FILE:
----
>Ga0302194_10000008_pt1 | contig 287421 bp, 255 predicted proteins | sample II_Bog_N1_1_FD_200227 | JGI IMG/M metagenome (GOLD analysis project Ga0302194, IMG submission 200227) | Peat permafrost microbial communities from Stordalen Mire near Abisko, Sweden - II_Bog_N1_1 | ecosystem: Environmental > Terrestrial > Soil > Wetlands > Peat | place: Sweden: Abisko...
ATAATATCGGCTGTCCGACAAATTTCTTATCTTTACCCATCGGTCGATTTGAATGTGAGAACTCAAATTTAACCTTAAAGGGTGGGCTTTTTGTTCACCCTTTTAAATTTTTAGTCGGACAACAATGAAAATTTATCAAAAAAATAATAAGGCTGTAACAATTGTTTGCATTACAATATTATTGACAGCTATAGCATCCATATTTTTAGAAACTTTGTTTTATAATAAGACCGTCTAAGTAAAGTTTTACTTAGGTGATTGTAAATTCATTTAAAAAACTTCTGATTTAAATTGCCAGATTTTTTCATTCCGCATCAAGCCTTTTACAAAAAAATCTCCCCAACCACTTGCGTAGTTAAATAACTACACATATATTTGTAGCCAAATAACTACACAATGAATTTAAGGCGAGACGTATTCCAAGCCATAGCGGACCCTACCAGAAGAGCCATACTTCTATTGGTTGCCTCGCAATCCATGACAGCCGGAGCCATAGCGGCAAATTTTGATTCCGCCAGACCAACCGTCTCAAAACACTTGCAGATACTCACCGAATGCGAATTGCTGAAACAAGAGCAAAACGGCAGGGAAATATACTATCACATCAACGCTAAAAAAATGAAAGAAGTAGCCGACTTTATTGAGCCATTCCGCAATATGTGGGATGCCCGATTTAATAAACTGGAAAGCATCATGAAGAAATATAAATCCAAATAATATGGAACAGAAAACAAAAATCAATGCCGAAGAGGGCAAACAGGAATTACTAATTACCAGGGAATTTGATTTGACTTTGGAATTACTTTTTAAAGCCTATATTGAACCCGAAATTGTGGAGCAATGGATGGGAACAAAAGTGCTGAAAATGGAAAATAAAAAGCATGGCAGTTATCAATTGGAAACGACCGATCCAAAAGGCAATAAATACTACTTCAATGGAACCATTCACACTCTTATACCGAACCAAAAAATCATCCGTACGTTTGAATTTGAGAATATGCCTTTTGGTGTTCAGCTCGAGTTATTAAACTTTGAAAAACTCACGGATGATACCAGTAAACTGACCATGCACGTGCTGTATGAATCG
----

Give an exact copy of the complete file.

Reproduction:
>Ga0302194_10000008_pt1 | contig 287421 bp, 255 predicted proteins | sample II_Bog_N1_1_FD_200227 | JGI IMG/M metagenome (GOLD analysis project Ga0302194, IMG submission 200227) | Peat permafrost microbial communities from Stordalen Mire near Abisko, Sweden - II_Bog_N1_1 | ecosystem: Environmental > Terrestrial > Soil > Wetlands > Peat | place: Sweden: Abisko...
ATAATATCGGCTGTCCGACAAATTTCTTATCTTTACCCATCGGTCGATTTGAATGTGAGAACTCAAATTTAACCTTAAAGGGTGGGCTTTTTGTTCACCCTTTTAAATTTTTAGTCGGACAACAATGAAAATTTATCAAAAAAATAATAAGGCTGTAACAATTGTTTGCATTACAATATTATTGACAGCTATAGCATCCATATTTTTAGAAACTTTGTTTTATAATAAGACCGTCTAAGTAAAGTTTTACTTAGGTGATTGTAAATTCATTTAAAAAACTTCTGATTTAAATTGCCAGATTTTTTCATTCCGCATCAAGCCTTTTACAAAAAAATCTCCCCAACCACTTGCGTAGTTAAATAACTACACATATATTTGTAGCCAAATAACTACACAATGAATTTAAGGCGAGACGTATTCCAAGCCATAGCGGACCCTACCAGAAGAGCCATACTTCTATTGGTTGCCTCGCAATCCATGACAGCCGGAGCCATAGCGGCAAATTTTGATTCCGCCAGACCAACCGTCTCAAAACACTTGCAGATACTCACCGAATGCGAATTGCTGAAACAAGAGCAAAACGGCAGGGAAATATACTATCACATCAACGCTAAAAAAATGAAAGAAGTAGCCGACTTTATTGAGCCATTCCGCAATATGTGGGATGCCCGATTTAATAAACTGGAAAGCATCATGAAGAAATATAAATCCAAATAATATGGAACAGAAAACAAAAATCAATGCCGAAGAGGGCAAACAGGAATTACTAATTACCAGGGAATTTGATTTGACTTTGGAATTACTTTTTAAAGCCTATATTGAACCCGAAATTGTGGAGCAATGGATGGGAACAAAAGTGCTGAAAATGGAAAATAAAAAGCATGGCAGTTATCAATTGGAAACGACCGATCCAAAAGGCAATAAATACTACTTCAATGGAACCATTCACACTCTTATACCGAACCAAAAAATCATCCGTACGTTTGAATTTGAGAATATGCCTTTTGGTGTTCAGCTCGAGTTATTAAACTTTGAAAAACTCACGGATGATACCAGTAAACTGACCATGCACGTGCTGTATGAATCG